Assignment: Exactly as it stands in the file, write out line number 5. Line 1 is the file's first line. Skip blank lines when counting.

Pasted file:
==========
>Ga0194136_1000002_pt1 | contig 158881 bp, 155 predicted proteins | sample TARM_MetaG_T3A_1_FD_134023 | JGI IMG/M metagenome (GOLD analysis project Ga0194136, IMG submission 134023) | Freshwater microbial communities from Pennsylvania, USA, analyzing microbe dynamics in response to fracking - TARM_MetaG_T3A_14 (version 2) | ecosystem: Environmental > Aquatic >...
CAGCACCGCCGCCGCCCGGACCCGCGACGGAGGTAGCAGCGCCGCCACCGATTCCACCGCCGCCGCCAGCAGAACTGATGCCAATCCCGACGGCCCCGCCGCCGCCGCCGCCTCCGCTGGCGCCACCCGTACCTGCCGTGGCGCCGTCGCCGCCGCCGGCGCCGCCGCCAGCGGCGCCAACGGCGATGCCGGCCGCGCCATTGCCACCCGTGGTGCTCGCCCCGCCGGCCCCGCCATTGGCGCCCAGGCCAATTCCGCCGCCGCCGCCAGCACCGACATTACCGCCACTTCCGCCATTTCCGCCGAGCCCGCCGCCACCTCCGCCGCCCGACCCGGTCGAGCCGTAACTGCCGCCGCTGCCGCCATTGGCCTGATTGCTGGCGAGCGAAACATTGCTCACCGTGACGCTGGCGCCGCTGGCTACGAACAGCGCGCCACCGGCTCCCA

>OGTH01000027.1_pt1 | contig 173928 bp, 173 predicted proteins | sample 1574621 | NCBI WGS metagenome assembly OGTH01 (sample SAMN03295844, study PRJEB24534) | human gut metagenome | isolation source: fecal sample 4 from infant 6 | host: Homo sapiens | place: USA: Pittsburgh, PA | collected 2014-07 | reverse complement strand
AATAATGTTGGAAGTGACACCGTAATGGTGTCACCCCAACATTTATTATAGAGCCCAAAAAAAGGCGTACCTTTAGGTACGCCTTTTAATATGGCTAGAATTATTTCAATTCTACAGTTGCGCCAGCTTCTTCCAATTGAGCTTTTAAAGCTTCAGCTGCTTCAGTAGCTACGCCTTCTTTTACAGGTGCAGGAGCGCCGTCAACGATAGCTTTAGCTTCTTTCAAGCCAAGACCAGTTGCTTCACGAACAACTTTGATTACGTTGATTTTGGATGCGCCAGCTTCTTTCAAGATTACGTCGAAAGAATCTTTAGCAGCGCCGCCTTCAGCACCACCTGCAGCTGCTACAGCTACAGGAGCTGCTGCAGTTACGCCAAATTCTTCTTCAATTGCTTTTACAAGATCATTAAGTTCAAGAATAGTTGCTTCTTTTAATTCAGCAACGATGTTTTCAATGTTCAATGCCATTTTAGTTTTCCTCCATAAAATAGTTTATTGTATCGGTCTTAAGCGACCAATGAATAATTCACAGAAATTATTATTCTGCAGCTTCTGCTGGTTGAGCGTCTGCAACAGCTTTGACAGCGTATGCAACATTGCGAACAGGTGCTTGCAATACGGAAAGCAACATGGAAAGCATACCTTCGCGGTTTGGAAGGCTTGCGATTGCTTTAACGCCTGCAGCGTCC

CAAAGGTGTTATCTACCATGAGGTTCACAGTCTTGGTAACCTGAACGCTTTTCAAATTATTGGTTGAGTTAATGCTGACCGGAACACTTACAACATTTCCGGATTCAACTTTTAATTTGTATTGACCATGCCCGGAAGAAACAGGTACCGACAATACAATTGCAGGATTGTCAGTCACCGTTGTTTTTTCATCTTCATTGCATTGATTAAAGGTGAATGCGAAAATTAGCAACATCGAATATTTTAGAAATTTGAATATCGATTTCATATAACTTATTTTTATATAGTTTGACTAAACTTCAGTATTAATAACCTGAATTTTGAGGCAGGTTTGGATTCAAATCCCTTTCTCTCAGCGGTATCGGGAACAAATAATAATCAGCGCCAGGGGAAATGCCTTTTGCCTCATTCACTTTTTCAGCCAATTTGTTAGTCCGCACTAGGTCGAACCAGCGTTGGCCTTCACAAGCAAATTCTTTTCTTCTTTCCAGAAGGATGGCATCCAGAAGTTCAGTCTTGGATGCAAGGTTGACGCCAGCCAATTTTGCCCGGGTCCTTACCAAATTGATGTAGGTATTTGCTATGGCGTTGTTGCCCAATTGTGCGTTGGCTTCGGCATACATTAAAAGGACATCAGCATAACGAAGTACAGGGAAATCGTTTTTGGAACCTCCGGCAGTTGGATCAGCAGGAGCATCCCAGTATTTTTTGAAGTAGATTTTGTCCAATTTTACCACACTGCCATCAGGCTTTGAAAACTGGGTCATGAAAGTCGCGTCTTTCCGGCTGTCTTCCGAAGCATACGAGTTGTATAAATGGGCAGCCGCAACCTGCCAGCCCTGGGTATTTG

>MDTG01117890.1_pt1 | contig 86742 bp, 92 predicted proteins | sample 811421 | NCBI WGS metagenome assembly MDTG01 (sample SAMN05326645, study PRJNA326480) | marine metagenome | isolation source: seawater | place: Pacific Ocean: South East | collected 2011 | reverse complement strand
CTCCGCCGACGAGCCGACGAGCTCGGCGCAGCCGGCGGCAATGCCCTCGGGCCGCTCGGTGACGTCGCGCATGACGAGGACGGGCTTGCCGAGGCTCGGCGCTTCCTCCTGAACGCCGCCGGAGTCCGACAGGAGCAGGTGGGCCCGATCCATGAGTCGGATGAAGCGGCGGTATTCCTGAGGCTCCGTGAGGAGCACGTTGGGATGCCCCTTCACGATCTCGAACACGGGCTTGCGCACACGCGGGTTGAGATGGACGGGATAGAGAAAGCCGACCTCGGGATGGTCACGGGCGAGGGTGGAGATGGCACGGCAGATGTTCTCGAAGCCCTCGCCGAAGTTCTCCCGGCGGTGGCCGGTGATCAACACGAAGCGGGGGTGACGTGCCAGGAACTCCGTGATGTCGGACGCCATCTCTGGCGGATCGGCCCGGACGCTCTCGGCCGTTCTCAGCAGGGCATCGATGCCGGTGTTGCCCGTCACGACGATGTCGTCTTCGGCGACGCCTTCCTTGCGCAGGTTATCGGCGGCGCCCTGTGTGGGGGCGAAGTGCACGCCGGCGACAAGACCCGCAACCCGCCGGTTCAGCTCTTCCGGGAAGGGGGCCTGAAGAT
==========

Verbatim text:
CAAAGGTGTTATCTACCATGAGGTTCACAGTCTTGGTAACCTGAACGCTTTTCAAATTATTGGTTGAGTTAATGCTGACCGGAACACTTACAACATTTCCGGATTCAACTTTTAATTTGTATTGACCATGCCCGGAAGAAACAGGTACCGACAATACAATTGCAGGATTGTCAGTCACCGTTGTTTTTTCATCTTCATTGCATTGATTAAAGGTGAATGCGAAAATTAGCAACATCGAATATTTTAGAAATTTGAATATCGATTTCATATAACTTATTTTTATATAGTTTGACTAAACTTCAGTATTAATAACCTGAATTTTGAGGCAGGTTTGGATTCAAATCCCTTTCTCTCAGCGGTATCGGGAACAAATAATAATCAGCGCCAGGGGAAATGCCTTTTGCCTCATTCACTTTTTCAGCCAATTTGTTAGTCCGCACTAGGTCGAACCAGCGTTGGCCTTCACAAGCAAATTCTTTTCTTCTTTCCAGAAGGATGGCATCCAGAAGTTCAGTCTTGGATGCAAGGTTGACGCCAGCCAATTTTGCCCGGGTCCTTACCAAATTGATGTAGGTATTTGCTATGGCGTTGTTGCCCAATTGTGCGTTGGCTTCGGCATACATTAAAAGGACATCAGCATAACGAAGTACAGGGAAATCGTTTTTGGAACCTCCGGCAGTTGGATCAGCAGGAGCATCCCAGTATTTTTTGAAGTAGATTTTGTCCAATTTTACCACACTGCCATCAGGCTTTGAAAACTGGGTCATGAAAGTCGCGTCTTTCCGGCTGTCTTCCGAAGCATACGAGTTGTATAAATGGGCAGCCGCAACCTGCCAGCCCTGGGTATTTG